“We need to build our endowment.” If that’s something you hear frequently from your board and senior management these days, you’re in good company. We increasingly hear from all types of nonprofits eager to build endowment.
Having listened to many people describe their endowment development efforts, however, it is apparent that a number of very different concepts are being described by the same term.
Volunteers, donors and fellow staff members will almost always have experience with other organizations. Different ideas regarding the nature of endowment may thus be present among those critical to the success of your program. Your finance office may hold yet another concept of endowment as it approaches the process of accounting for funds after they have been raised.
What are some of the many uses of the term “endowment”?
The traditional concept
To many people (including a large number of those employed outside the development and financial areas of nonprofits) endowment means funds permanently set aside by donors from which only the income can be used for the institution’s purposes.
Examples include restricted or designated research funds, scholarships and chairs. These funds are often intended as legacies or personal monuments much like many bricks-and-mortar gifts.
Those engaged in encouraging and maintaining this type of endowment must be prepared to meet a donor’s wishes for a long time. That is why, in the past, one rarely saw broad-based efforts to create “pure” endowment.
The quasi-endowment—a savings account?
Some organizations may refer to previously unrestricted funds that have been voluntarily restricted by board action as a “quasi-endowment” because such funds function much like an endowment until the governing body decides otherwise. The term derives from the fact that such funds mimic true endowments.
Quasi-endowment funds have in some cases been saved by the organization from excesses of revenues over expenses or have been received as large unrestricted bequests or current gifts. Many previously unknown bequests of larger amounts end up in this type of endowment, as most such gifts are often received without restriction.
Some organizations have found that what some would consider the prudent course of saving their way to a quasi-endowment can raise the eyebrows of industry-watchers, some of whom seem to believe that having reserves of more than one year’s operating budget is improper (in spite of the fact that this reserve, invested at today’s typical returns, will produce income of only about 3 to 5 percent of the current budget).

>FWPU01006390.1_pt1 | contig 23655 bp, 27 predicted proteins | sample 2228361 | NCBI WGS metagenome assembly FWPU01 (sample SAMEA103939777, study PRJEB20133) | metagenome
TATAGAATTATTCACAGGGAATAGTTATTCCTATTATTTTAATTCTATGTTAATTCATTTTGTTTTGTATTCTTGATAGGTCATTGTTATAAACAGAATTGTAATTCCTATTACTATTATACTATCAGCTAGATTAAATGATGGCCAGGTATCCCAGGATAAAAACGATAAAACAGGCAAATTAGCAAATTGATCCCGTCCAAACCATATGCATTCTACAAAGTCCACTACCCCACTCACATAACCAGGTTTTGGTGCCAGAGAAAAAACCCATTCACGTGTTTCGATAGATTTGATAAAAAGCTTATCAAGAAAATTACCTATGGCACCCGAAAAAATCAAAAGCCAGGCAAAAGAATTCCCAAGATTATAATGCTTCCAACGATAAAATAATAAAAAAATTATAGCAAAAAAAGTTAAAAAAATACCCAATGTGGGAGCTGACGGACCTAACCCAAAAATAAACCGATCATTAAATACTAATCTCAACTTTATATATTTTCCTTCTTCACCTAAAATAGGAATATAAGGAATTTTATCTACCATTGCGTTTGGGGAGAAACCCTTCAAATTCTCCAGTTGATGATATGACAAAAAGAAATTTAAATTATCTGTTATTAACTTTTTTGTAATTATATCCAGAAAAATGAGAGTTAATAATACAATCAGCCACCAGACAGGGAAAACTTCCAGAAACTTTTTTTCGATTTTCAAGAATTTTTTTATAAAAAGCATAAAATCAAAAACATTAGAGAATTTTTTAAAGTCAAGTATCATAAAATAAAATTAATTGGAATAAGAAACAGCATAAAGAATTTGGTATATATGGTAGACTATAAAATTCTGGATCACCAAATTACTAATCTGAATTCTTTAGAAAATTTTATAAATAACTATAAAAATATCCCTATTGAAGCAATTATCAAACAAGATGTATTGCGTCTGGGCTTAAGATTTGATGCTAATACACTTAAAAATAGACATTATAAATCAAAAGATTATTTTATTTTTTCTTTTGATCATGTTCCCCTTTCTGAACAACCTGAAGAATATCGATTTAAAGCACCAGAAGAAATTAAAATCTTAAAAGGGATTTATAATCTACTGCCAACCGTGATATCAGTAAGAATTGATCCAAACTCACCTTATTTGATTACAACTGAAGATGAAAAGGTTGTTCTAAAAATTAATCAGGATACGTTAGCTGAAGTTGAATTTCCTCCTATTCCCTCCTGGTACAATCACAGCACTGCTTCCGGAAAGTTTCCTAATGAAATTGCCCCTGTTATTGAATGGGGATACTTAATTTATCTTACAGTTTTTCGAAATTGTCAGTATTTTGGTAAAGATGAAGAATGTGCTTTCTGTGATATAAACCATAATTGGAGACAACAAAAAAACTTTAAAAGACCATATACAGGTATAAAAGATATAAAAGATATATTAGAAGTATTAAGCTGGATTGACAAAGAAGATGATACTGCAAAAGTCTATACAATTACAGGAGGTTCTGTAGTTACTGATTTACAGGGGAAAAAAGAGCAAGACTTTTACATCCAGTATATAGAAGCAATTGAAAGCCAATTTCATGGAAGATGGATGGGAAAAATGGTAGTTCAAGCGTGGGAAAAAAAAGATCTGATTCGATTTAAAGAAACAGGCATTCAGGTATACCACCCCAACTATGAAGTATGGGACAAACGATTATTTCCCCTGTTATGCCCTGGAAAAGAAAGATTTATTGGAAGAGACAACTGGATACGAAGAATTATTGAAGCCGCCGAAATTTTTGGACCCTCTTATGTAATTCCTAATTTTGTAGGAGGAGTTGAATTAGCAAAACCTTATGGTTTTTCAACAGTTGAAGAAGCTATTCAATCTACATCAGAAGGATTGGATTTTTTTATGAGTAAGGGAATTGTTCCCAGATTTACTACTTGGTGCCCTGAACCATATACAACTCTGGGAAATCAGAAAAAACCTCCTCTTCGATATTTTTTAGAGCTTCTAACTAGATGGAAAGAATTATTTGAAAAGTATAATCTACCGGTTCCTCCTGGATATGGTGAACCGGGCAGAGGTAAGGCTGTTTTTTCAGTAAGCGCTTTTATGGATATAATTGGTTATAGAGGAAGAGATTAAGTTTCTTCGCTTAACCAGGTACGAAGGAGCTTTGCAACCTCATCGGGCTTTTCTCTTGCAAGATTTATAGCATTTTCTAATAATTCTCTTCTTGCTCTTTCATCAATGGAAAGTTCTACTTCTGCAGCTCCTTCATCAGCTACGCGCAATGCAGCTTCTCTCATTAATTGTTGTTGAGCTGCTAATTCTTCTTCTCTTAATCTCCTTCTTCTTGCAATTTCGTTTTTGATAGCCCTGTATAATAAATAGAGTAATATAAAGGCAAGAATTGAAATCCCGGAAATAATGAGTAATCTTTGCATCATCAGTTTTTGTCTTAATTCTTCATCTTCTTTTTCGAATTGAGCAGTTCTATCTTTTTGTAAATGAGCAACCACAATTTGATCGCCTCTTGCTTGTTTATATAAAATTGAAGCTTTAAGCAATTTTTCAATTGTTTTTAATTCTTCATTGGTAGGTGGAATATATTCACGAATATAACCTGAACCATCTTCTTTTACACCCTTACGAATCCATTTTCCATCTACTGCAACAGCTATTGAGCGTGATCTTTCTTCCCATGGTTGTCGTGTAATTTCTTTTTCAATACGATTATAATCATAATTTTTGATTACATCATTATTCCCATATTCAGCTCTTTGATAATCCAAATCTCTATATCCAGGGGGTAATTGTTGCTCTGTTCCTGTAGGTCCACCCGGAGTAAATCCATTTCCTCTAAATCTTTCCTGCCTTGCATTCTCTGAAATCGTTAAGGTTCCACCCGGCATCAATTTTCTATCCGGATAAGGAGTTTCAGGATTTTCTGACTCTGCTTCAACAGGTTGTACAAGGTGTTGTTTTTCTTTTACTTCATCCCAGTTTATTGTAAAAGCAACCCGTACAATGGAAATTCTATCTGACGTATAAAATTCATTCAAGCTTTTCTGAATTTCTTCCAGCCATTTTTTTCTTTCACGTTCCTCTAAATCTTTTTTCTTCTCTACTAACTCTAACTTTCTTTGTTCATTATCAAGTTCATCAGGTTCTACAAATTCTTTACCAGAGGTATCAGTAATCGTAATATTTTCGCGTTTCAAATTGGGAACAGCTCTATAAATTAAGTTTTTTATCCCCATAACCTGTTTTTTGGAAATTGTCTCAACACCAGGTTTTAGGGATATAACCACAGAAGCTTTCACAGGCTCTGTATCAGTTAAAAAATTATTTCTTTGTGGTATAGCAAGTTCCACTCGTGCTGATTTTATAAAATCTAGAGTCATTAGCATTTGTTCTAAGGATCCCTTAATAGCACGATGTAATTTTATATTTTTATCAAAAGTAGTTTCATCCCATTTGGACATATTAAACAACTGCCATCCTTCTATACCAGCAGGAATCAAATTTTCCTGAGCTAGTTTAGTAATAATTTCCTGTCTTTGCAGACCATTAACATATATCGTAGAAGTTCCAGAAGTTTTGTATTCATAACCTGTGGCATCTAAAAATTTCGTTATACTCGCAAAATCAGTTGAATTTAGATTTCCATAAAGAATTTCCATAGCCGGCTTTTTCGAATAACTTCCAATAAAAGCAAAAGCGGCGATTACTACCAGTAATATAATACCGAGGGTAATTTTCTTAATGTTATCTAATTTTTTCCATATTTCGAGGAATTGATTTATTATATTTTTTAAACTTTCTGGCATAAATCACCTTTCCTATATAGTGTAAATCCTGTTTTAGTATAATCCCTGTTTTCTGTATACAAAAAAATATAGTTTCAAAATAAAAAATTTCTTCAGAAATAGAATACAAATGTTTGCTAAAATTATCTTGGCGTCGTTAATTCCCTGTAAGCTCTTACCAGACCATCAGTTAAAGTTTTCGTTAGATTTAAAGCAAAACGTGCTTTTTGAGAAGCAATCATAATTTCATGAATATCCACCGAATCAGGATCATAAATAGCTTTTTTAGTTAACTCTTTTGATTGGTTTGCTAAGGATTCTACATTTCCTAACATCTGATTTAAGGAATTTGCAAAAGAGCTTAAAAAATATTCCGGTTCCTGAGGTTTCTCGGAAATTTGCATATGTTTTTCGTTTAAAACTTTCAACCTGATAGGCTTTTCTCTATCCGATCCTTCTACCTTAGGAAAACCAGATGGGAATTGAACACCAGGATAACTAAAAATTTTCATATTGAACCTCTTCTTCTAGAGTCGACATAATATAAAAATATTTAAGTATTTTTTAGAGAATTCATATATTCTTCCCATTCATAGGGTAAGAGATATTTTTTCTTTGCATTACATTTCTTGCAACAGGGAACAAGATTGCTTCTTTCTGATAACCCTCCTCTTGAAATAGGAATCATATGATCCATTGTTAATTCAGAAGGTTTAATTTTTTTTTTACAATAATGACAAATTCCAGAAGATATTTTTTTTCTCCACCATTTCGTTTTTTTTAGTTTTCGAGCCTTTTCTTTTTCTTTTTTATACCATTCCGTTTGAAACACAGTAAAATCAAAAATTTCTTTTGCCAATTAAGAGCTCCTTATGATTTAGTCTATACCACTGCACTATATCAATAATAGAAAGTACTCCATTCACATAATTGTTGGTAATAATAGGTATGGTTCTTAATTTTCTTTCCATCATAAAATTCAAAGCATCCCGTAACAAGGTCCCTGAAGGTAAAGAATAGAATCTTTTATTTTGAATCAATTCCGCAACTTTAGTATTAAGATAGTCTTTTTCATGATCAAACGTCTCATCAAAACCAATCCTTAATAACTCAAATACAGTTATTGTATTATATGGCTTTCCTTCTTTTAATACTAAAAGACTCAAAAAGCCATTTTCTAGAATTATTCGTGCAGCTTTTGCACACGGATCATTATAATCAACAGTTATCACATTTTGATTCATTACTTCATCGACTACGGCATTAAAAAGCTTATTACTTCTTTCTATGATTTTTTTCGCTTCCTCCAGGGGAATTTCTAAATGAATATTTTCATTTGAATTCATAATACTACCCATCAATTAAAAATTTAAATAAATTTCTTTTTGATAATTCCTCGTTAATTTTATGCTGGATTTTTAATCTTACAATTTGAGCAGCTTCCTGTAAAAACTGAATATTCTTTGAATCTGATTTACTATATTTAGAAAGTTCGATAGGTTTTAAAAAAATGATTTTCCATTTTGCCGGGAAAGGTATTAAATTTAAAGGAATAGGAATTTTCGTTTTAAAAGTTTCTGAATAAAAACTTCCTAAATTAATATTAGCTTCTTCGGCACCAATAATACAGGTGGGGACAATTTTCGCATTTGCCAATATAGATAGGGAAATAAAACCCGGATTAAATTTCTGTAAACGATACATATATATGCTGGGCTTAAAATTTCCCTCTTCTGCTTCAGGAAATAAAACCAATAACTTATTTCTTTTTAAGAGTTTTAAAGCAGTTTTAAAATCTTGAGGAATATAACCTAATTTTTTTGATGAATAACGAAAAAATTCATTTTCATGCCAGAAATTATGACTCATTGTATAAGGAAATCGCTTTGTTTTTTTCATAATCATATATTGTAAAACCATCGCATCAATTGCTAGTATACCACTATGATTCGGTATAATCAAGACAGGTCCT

At the same time, fault is rarely found with organizations that enjoy restricted (traditional) endowment equal to several times annual budgets, even when that endowment is indirectly funding a large share of current operational expenses. Thus, more may be at stake than mere semantics.
A new concept—future endowment
Perhaps the most interesting type of endowment is the one that exists only in the form of future remainders or promises of gifts in the future, sometimes encountered as the endowment component of a campaign. If a campaign includes an endowment goal of $40 million, for example, this can mean a number of things.
The goal may anticipate gifts of this amount in hand in a permanent endowment before the end of the campaign. Or it can mean deferred gift commitments being counted toward the campaign goal as endowment gifts. In this event, it is possible to have $40 million in bequest commitments, trusts, insurance and other deferred gifts, but actually have little or no additional endowment or quasi-endowment at campaign’s end.
In recent years there has been an increasing trend to count “documented bequest commitments” at face value for campaign credit purposes regardless of age, contingencies or present value. Thus the term “endowment,” for some, has morphed into yet another term to describe what have historically been referred to as planned gifts. In some cases, we have even seen the planned giving officer assume the title of director of endowment.
This trend does not recognize that endowment or quasi-endowment is only one potential use of bequests and other planned gifts. Capital and operational needs have traditionally been met by these gifts as well. By referring to these unrealized funds as endowments before they are received when any possible restrictions or lack thereof are unknown, it may be much more difficult to maintain the freedom, often intended by donors, to use these funds for their highest and best use when received.
If you are charged with the responsibility for encouraging endowment, or if your leadership wants to know why you don’t have more endowment, or if an endowment component is proposed for an upcoming campaign, make sure all involved are on the same page. Once everyone knows each is discussing the same subject, it can be easier to set and meet reasonable and attainable objectives.
Next month: Are your programs endowable?